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25968: (news) Chamberlain: U.S. envoy criticizes release of Haiti rebel (fwd)
From: Greg Chamberlain <GregChamberlain@compuserve.com>
By Joseph Guyler Delva
PORT-AU-PRINCE, Haiti, Aug 12 (Reuters) - The U.S. ambassador to Haiti
on Friday called the release from jail of a former death squad leader "a
scandal" and criticized the detention of former Prime Minister Yvon Neptune
as a human rights violation.
U.S. Ambassador James Foley said the release on Thursday of Louis
Jodel Chamblain, who helped lead the armed rebellion that drove president
Jean-Bertrand Aristide from power last year, was proof that Haiti's
judicial system was not working.
Chamblain is a former army officer who was one of the leaders of the
paramilitary group Front for the Advancement of Progress of the Haitian
People, which was blamed for some 3,000 deaths after a military coup ousted
Aristide in 1991 during his first presidency.
"The release of Chamblain is a scandal for the country and for its
image around the world," said Foley, who is about to leave his post in
Chamblain was convicted of the 1993 murder of a Haitian businessman
and for the 1994 killings of more than two dozen people in the northern
city of Gonaives.
He surrendered in April 2004 under international pressure. His
convictions were overturned but Haitian authorities continued to detain him
on other allegations.
Chamblain was released on Thursday after judicial authorities decided
there was no evidence to hold him.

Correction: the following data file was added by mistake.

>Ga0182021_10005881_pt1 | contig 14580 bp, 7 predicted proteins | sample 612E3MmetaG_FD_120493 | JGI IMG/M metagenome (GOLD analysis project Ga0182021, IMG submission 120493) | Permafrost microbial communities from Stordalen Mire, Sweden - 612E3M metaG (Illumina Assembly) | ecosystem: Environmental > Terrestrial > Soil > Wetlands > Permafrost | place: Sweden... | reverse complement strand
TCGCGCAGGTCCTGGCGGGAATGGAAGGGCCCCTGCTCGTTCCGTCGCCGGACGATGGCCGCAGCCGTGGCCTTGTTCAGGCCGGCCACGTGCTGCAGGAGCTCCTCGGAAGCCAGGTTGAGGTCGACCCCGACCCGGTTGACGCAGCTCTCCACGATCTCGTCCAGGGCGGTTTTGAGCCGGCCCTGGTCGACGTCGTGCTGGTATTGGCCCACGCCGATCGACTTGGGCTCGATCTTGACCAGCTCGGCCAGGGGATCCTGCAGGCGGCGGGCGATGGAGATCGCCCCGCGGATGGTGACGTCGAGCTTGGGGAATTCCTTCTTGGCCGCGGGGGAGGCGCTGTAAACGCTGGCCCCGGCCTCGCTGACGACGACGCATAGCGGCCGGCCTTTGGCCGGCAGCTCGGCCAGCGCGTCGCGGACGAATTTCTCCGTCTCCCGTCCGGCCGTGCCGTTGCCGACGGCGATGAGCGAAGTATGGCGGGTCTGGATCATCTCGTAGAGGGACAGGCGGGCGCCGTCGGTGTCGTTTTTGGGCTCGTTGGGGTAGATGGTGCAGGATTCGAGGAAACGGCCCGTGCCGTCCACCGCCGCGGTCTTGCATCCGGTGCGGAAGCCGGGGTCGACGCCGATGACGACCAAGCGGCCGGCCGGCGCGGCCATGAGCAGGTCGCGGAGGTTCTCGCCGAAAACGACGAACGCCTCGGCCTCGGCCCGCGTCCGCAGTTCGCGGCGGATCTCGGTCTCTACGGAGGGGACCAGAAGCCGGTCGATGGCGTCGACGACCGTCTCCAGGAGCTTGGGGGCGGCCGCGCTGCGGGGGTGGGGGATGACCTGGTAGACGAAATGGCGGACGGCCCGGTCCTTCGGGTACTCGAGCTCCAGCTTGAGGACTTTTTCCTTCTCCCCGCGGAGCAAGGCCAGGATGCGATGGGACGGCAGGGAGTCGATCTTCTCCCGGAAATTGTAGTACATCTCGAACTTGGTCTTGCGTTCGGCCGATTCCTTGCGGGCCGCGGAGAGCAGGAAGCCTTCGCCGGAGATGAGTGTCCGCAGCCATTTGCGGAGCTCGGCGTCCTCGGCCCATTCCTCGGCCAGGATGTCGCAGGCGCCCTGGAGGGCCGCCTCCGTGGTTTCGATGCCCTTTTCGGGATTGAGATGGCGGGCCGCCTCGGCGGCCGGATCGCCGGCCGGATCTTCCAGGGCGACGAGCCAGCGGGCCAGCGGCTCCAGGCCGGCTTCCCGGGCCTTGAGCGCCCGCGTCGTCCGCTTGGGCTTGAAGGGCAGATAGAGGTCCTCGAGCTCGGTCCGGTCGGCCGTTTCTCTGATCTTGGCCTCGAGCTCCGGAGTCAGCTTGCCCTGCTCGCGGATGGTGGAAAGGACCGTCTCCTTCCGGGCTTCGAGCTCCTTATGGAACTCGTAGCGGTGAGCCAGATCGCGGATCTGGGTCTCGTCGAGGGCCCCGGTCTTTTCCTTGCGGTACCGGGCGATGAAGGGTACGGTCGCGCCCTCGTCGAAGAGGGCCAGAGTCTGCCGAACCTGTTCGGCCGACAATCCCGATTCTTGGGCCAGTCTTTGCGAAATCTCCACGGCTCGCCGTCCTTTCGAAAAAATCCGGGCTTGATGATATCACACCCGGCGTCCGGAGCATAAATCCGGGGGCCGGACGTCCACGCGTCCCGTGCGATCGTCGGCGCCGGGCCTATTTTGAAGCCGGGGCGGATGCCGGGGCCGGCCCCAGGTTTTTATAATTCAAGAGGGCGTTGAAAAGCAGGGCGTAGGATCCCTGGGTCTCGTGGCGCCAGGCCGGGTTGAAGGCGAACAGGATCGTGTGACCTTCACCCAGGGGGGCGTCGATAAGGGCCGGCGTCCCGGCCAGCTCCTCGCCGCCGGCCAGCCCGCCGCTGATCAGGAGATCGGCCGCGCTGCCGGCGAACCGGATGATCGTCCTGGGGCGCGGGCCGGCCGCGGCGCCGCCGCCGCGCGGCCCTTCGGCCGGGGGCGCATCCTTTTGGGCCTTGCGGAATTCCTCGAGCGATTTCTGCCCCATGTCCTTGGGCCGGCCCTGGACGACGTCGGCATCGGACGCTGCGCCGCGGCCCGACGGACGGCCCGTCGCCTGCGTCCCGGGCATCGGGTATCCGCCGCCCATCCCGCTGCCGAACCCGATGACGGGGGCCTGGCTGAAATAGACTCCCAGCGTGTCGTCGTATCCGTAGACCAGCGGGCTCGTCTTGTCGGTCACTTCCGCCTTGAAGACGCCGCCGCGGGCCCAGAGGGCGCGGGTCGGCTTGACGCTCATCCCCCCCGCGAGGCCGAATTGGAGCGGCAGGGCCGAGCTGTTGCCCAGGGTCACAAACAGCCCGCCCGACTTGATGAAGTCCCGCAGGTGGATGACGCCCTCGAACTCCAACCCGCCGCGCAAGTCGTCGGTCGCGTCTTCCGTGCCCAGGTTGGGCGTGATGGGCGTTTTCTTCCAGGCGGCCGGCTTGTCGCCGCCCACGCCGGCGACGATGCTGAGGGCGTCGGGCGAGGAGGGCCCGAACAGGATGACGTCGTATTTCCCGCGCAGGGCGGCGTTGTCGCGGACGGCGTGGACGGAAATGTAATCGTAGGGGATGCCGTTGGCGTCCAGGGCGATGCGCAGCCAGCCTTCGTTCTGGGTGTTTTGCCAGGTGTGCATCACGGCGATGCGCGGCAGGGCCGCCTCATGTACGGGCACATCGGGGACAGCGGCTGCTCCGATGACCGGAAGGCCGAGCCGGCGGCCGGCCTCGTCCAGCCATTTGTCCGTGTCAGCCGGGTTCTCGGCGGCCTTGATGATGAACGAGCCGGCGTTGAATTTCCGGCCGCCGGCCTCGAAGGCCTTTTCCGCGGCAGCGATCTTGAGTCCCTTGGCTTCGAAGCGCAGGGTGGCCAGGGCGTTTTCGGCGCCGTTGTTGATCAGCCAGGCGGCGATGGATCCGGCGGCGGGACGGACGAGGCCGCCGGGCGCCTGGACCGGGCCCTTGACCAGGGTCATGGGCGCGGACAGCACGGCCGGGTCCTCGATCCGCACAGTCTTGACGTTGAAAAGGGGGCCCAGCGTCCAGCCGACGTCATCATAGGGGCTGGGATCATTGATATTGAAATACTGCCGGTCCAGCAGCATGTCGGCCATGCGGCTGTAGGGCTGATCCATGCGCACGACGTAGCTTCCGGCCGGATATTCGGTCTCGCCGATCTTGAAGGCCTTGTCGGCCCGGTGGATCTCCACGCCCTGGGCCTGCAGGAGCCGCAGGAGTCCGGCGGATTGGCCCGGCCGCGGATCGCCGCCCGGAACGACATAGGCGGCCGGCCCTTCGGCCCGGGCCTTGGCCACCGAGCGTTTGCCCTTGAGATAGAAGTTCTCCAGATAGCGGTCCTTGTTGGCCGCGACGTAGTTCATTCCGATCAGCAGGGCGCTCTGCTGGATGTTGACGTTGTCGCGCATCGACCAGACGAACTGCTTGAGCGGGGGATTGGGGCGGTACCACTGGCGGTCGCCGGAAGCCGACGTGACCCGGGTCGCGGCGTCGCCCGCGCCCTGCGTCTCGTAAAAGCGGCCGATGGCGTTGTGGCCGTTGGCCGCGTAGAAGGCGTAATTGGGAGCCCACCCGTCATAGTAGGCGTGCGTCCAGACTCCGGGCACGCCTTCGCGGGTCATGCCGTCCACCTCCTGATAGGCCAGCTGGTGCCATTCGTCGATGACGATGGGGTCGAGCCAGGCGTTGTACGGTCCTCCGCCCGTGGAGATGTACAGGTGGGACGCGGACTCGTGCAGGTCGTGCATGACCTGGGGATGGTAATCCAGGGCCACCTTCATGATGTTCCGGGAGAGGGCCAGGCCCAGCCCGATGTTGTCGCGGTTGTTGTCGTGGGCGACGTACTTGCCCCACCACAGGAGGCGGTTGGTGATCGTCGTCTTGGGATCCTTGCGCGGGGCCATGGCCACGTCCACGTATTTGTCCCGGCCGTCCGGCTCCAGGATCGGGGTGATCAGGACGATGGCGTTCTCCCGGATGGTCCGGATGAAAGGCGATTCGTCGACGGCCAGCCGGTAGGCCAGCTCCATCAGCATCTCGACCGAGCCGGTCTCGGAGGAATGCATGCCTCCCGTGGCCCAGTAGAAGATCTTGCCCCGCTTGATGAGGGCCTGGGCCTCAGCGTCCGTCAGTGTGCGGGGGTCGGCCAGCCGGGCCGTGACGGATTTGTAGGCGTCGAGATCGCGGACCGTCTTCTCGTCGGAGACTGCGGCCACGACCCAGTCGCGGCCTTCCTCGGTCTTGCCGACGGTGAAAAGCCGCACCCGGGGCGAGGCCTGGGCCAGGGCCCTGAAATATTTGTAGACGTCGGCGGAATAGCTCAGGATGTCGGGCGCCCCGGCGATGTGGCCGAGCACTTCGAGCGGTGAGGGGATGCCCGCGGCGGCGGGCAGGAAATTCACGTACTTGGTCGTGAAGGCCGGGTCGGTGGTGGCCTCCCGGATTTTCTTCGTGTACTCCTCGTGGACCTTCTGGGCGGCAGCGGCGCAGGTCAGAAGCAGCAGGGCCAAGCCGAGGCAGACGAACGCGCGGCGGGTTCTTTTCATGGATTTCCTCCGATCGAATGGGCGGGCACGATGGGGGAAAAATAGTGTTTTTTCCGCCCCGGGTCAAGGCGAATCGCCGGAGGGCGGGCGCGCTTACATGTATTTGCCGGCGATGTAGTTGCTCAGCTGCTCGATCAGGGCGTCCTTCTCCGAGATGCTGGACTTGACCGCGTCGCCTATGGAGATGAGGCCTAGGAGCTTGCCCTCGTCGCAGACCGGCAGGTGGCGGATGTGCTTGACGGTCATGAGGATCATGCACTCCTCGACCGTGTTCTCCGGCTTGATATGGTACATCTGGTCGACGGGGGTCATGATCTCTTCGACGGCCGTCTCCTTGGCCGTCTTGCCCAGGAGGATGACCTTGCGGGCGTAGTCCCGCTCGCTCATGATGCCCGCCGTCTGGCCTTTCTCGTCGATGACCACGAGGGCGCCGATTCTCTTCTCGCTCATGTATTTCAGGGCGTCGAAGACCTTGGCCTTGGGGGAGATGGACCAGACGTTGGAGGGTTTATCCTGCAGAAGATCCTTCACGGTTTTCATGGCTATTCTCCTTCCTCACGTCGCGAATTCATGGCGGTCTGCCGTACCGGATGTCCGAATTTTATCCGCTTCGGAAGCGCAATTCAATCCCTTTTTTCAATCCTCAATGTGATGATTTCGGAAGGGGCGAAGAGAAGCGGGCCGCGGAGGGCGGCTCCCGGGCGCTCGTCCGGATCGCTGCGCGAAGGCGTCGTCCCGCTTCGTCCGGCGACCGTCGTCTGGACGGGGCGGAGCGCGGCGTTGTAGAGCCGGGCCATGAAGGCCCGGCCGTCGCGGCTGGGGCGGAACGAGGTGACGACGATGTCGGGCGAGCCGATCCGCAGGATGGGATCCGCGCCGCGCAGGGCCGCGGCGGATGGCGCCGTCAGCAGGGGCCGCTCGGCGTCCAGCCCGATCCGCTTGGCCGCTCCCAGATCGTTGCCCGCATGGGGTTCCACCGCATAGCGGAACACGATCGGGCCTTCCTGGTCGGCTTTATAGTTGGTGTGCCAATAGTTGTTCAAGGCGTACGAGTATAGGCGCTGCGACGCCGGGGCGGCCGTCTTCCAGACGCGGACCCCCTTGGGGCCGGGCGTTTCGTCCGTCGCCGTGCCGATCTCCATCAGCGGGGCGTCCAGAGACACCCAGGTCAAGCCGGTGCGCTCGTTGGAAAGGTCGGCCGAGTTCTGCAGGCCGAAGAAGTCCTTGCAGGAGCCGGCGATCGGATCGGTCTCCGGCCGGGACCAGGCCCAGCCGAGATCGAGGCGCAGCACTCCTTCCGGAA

"We know that he is a man who had been found guilty on several
occasions of horrible crimes," Foley said. "Imagine, one moment, the
tarnished image of Haiti today, with Chamblain being released and a former
prime minister who continues to stagnate in prison."
Neptune, who served as prime minister under Aristide, was arrested in
June 2004 on allegations he masterminded killings in the village of La
Syrie in February 2004.
Neptune has denied the accusations and has accused the U.S.-backed
interim government of holding him for political reasons. Human rights
groups have criticized the government for jailing hundreds of Aristide
Foley said Neptune's detention was a violation of human rights and
questioned whether he was involved in the deaths in La Syrie.
"Was he part of it, did he give any order?" Foley said. "No one has
ever provided the least evidence, the least clue, the least testimony about
Neptune's involvement ... They bear a grudge against him for Aristide's
Aristide left Haiti on Feb. 29, 2004, in the face of an armed
rebellion and under pressure from Washington and Paris. He is living in
exile in South Africa.